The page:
"They are building trails and infrastructure to attract people in summer. It’s exploding.”"
Some people may be asking if bikes belong on ski hills. After a late-summer visit to northern New Mexico’s Angel Fire Bike Park, I am here to say—once again—of course they belong. And if you have to ask, you probably haven’t been to a bike park recently.
Angel Fire, a sleepy little resort tucked deep in the Sangre de Cristo mountains of northern New Mexico, has some good winter terrain, but it’s often overshadowed by Taos Ski Valley, the state’s premier winter destination that’s just an hour away. And if it’s neglected in winter, the place becomes all but a ghost town in summer.
At least it used to, back before the Angel Fire Bike Park. That began to change a decade ago, when the resort was selected to host the 2005 UCI Downhill World Cup. Bike trails already existed here, but the resort constructed a purpose-built DH run for the event, and between the serious and rugged terrain and the 2,000 feet of vertical drop, Angel Fire earned a cult following as one of the best-kept secrets in the West.
As bike technology has made more terrain accessible to a broader audience, Angel Fire, like most parks around the country, has thrived. “If you lived in a place like this in the past, you’d have to find somewhere else to go work in summer,” says Hogan Koesis, director of the Angel Fire Bike Park. “Now we’re seeing 200 and 300 people a day. Double that when we’re busy. The resort isn’t just thinking about skiing. They are building trails and infrastructure to attract people in summer. It’s exploding.”
Much of the growth is coming from a rethinking of what bike park riding means. While many parks started out on steep, technical courses with Whistler-style jumps and wood features, most places, including Angel Fire, have realized that they have to diversify the experience to attract a bigger audience. “We’re always going to have the hard stuff like the World Cup course, but three-quarters of our terrain is now for beginner and intermediate riders,” Koesis says. “Our focus for new building is flow stuff and enduro riding that everyone can enjoy.”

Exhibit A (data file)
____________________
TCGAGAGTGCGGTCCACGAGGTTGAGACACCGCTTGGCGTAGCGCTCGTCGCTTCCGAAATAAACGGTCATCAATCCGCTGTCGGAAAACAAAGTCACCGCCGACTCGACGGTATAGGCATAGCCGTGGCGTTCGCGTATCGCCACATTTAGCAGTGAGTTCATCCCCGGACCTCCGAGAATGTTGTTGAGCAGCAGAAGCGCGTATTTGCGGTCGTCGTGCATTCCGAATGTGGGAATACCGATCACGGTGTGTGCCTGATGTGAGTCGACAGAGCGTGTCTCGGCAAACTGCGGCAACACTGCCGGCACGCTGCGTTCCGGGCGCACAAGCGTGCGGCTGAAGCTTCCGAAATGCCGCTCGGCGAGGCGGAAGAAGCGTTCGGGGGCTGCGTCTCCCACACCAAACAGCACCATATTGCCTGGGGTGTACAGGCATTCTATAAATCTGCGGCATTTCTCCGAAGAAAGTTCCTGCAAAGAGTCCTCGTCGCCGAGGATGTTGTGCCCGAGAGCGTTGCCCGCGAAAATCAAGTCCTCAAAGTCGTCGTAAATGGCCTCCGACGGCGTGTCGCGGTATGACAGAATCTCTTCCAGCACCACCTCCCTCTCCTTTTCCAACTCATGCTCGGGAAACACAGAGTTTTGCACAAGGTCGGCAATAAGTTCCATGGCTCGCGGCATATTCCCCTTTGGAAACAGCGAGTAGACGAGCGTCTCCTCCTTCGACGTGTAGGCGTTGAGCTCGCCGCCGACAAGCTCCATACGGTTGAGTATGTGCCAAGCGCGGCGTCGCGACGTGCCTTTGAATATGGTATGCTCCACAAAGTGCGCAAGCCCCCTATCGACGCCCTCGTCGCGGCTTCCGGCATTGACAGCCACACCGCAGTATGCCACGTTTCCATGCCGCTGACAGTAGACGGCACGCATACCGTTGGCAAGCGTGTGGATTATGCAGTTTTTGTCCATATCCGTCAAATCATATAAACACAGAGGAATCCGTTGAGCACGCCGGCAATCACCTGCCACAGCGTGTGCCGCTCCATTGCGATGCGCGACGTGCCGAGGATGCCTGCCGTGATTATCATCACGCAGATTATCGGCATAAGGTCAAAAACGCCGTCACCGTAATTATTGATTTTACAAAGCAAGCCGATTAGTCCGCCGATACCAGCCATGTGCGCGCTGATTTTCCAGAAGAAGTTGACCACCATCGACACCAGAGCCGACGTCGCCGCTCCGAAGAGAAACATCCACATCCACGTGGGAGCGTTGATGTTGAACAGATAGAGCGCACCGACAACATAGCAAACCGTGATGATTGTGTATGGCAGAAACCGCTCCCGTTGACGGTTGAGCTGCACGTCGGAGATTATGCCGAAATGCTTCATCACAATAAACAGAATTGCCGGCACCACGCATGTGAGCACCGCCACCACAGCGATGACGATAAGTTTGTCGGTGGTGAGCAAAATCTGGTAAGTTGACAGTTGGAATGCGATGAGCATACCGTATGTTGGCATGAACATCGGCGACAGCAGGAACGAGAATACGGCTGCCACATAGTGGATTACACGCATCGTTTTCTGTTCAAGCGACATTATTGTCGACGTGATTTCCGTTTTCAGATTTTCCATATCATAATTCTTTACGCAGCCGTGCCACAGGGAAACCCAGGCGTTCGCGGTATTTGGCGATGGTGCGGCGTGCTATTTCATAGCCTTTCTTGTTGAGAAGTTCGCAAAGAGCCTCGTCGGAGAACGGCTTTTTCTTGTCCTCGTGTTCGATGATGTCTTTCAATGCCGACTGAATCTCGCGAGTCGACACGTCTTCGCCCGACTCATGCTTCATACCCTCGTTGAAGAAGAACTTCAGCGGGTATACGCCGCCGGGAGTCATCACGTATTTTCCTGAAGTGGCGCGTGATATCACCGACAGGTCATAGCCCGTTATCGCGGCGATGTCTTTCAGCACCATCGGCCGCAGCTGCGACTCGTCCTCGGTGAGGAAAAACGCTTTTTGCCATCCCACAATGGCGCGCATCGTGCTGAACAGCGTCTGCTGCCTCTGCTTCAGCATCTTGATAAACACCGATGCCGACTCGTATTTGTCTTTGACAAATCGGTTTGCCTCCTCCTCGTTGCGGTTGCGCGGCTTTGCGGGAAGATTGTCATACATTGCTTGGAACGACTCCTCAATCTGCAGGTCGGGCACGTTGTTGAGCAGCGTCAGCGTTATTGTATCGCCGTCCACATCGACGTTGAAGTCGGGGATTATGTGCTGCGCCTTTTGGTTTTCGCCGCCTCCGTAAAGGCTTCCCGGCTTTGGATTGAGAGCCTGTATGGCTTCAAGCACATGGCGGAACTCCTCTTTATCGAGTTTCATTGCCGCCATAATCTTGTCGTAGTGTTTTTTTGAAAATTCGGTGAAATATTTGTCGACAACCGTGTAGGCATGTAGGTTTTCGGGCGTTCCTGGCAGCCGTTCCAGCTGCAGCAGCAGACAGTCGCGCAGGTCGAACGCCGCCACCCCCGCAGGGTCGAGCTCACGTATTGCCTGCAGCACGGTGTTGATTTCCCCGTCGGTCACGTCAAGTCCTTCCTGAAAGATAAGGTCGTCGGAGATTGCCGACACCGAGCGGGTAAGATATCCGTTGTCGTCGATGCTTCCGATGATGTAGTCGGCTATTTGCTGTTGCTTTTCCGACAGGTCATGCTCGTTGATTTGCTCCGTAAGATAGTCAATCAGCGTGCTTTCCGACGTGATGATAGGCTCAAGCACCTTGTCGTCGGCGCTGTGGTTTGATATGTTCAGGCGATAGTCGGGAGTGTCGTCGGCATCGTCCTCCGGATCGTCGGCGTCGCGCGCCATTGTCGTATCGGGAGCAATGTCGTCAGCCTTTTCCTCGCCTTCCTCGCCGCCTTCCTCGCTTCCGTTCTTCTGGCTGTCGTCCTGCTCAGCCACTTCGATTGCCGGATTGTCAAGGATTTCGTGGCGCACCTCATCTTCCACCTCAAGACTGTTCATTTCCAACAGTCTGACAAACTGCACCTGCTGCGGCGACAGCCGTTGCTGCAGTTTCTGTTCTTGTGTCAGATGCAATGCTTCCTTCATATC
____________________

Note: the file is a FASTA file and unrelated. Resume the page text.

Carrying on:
I am no gravity rider—quite the opposite. I mountain bike in spandex, like the long climbs as much as the descents, and have only recently started appreciating bikes with more than four inches of suspension. And yet at Angel Fire, as with every bike park I’ve been to, I never felt over my head because the trails were too difficult or technical.
The 8.5-inch Devinci Wilson Carbon RC I rented from the bike shop, along with the full-face helmet and pads, had something to do with that. It all felt cumbersome and intimidating at first, but as soon as I got out on the trails I found that the slack angles and huge suspension of the bike gobbled up even the hardest terrain.
But what really surprises about these parks is that many of the trails, such as Boulder Dash and Angel’s Plunge, are smooth, fast, and bermed-out affairs that are more fun than they are challenging. They truly are the biking equivalent of the blue run. Over half the trails I rode at Angel Fire (and I covered the entire mountain in two days) would be perfectly entertaining and safe for the average rider on a five- or six-inch trail bike. I saw numerous families, with middle-age parents down to 8- and 10-year-old kids, all suited up and out rolling down trails together.
So let’s review: Bike parks bring more jobs in mountain towns in the off-season. They increase revenue streams that help free the ski industry from seasonal precipitation fluctuations. The add infrastructure, opportunities, and incentives for people to get out and play. They attract new riders into the bike market. And, at the end of the day, they get more people recreating outdoors. Remind me again why there’s a debate about whether bikes belong at ski resorts?
And don’t even get me going about bikes in wilderness areas.